That way – the “contemporary Church” can focus on the new sacraments of gender theory and the environment.

          • Lancelot Blackeburne

            I see your point there.

            I agree that Christian churches really need to take a far more assertive stance in defense of Christians and Christianity. It will probably come down to individual Christians to speak out and be very vocal about this.

          • absconde_me

            Agreed LB

      • mollysdad

        The Jews also have a doctrine of holy war against Amalek, a doctrine Our Lord never changed and which is the scriptural foundation of the crusading tradition.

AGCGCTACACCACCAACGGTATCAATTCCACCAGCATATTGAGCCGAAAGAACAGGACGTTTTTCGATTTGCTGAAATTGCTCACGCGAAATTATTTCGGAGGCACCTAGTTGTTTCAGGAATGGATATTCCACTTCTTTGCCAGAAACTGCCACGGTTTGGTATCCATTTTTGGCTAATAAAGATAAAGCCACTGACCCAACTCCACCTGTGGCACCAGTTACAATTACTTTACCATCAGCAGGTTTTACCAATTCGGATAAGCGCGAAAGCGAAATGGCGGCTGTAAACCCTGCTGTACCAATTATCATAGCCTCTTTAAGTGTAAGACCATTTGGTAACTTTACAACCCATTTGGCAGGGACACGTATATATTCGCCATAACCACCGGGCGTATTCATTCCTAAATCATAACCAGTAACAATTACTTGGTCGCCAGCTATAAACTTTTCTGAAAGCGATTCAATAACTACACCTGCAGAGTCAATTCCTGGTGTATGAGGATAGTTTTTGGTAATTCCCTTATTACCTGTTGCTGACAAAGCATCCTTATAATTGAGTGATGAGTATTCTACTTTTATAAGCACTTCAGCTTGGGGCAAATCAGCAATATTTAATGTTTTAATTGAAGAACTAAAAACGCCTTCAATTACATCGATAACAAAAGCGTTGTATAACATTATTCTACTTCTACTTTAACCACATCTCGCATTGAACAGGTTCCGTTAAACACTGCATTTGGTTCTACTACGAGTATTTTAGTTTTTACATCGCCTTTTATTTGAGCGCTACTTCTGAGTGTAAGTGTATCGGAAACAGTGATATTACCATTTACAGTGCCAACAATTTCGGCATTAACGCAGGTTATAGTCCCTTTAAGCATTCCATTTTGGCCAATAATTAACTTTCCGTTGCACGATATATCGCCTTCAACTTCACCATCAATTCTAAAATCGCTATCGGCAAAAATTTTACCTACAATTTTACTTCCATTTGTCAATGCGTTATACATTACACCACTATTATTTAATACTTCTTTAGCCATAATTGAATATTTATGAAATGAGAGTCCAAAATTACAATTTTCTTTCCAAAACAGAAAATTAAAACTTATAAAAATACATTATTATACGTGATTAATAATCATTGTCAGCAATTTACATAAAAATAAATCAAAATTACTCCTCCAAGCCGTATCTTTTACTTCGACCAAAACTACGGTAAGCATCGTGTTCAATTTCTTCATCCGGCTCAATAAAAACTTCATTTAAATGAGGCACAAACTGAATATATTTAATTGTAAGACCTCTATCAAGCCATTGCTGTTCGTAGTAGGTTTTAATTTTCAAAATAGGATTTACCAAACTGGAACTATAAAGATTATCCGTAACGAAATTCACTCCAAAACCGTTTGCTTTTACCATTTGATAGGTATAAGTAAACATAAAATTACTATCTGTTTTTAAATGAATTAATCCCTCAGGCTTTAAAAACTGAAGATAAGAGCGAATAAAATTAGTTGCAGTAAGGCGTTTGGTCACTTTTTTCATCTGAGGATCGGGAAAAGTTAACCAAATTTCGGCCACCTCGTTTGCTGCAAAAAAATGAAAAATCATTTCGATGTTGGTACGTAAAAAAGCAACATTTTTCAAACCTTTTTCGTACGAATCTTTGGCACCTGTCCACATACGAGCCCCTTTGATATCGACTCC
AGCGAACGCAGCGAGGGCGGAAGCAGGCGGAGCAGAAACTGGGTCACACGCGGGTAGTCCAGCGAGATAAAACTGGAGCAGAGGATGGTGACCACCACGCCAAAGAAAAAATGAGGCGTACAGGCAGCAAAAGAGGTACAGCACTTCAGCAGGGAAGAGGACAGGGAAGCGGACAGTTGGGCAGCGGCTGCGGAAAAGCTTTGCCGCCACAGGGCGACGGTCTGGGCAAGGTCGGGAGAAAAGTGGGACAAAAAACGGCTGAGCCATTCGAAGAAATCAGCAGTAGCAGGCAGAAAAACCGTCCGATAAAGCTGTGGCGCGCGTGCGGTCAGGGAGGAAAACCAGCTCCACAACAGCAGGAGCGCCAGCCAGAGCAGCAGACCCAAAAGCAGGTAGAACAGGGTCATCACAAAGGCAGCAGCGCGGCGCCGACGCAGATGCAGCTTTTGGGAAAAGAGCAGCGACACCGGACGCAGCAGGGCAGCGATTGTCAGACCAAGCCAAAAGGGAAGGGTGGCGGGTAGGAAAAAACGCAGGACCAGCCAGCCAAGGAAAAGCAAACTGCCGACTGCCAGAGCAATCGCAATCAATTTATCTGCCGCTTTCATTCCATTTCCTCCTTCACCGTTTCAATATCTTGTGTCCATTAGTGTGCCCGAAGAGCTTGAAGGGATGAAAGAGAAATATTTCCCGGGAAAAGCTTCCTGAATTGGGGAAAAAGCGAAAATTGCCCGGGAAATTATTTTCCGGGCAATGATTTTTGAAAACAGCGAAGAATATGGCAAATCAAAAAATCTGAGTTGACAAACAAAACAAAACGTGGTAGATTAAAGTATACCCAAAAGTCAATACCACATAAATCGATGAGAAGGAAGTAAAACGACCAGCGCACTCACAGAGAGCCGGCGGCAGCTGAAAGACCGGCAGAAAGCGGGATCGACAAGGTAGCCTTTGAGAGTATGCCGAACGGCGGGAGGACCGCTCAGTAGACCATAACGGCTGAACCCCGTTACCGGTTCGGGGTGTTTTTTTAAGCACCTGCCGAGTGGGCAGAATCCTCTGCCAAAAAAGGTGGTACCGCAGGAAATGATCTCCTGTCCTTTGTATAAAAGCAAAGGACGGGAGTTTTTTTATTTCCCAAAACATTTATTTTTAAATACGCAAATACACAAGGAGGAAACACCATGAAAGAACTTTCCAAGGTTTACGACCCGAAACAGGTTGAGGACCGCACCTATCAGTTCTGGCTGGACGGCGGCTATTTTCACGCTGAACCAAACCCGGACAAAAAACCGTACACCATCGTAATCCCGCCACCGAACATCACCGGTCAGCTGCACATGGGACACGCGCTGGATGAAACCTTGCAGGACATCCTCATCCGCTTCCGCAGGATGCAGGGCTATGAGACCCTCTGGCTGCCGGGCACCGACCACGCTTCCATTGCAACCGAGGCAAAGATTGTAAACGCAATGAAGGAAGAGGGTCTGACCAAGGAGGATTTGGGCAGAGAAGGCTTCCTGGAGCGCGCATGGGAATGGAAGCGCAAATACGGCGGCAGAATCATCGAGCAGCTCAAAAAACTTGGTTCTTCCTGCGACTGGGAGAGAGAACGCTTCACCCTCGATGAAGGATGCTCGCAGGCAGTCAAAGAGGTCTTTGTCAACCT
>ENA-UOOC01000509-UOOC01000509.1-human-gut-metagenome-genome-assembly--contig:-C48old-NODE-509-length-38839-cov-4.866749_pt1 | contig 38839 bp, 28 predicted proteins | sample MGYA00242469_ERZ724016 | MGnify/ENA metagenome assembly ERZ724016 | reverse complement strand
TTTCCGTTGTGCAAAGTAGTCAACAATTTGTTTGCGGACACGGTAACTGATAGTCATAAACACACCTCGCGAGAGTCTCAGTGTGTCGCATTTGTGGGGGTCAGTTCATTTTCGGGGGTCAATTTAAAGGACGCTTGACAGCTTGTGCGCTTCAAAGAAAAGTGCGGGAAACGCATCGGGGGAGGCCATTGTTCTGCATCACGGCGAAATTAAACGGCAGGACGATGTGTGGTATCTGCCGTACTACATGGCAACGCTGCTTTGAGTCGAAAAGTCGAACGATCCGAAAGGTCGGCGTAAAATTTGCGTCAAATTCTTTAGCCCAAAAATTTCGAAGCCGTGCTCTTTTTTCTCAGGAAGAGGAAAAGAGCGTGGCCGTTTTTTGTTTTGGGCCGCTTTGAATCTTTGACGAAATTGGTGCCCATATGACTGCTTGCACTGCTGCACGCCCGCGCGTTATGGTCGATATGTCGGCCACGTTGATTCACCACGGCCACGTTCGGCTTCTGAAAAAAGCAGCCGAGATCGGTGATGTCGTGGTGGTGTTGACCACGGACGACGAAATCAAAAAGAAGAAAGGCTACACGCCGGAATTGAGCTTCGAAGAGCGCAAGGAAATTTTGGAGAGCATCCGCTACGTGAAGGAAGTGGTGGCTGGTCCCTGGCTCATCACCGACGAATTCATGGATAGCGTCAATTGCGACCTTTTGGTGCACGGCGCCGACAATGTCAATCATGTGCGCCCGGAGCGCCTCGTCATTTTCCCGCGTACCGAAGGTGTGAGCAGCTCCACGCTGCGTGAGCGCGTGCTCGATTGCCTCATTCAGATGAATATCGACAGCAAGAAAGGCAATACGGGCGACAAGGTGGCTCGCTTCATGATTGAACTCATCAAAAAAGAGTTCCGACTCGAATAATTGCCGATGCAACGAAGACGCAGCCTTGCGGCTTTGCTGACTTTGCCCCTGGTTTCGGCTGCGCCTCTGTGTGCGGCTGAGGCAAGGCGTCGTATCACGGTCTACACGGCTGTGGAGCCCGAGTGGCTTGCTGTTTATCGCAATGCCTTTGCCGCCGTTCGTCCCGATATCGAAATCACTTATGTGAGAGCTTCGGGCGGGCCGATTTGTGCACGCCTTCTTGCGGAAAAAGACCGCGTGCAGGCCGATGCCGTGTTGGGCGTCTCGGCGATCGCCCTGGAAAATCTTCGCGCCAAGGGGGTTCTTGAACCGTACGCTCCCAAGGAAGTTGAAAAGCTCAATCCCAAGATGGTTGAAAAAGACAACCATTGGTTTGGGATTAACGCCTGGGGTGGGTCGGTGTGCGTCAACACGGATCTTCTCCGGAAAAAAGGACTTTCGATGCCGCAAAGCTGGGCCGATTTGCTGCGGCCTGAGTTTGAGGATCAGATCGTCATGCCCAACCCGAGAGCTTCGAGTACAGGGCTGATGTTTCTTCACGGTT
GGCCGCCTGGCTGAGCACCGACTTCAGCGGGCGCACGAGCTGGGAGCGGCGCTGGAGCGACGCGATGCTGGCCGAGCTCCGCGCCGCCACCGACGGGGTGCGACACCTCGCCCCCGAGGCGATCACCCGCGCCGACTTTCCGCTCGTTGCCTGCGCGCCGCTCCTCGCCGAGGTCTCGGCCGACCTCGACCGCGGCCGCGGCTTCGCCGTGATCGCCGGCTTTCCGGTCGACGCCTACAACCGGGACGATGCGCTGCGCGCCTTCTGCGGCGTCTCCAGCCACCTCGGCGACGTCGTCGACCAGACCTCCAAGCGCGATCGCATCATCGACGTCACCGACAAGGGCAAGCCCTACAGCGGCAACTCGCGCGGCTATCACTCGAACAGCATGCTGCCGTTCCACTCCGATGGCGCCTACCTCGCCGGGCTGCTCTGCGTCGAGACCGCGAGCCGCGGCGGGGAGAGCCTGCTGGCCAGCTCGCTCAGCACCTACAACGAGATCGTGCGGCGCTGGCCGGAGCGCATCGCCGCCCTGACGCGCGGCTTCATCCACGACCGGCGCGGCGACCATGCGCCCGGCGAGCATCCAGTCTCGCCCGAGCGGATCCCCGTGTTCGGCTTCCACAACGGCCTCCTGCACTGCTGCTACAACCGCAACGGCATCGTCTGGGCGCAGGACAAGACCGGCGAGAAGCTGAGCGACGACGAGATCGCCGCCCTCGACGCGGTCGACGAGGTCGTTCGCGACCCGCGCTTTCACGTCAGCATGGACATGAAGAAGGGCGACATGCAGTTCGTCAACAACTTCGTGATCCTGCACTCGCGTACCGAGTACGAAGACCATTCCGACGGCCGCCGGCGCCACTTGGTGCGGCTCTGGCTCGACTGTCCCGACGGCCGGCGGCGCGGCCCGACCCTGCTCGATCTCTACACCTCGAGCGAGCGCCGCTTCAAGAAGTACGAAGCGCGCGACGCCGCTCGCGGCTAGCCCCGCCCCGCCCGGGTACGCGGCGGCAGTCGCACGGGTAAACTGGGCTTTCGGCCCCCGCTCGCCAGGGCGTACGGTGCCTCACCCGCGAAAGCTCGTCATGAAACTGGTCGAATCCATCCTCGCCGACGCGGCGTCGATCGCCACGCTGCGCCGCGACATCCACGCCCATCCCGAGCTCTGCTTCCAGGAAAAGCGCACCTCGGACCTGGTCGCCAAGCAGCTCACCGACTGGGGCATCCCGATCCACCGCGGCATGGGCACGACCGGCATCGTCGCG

• Lancelot Blackeburne

          I’m not familiar with that Amalek doctrine. I’ll look it up.

          • mollysdad

            Exodus 17:16; Deuteronomy 25:17-19; 1 Samuel 15; Psalms 83.

          • Lancelot Blackeburne

            Thanks. I looked it up online so I’ve got the basic idea, but I’ll check out these specific citations.

  • Chris in Maryland

    To fight in a just war to defend victims and would-be victims from aggressors is an act of Love. – St. Thomas Aquinas

  • Tom Williams

    Great insight. Jesus died and rose again. Scripture says “unless we die with Him we cannot live with Him.” The Church as His Body has been on a 2000 year journey towards this end. Is now the time? I don’t know….just keep praying and living one day at a time. The show The Mission comes to mind of a final confrontation ….both priests die in the end one holding The Blessed Sacrament the other a rifle……I think they both ended up in the same place.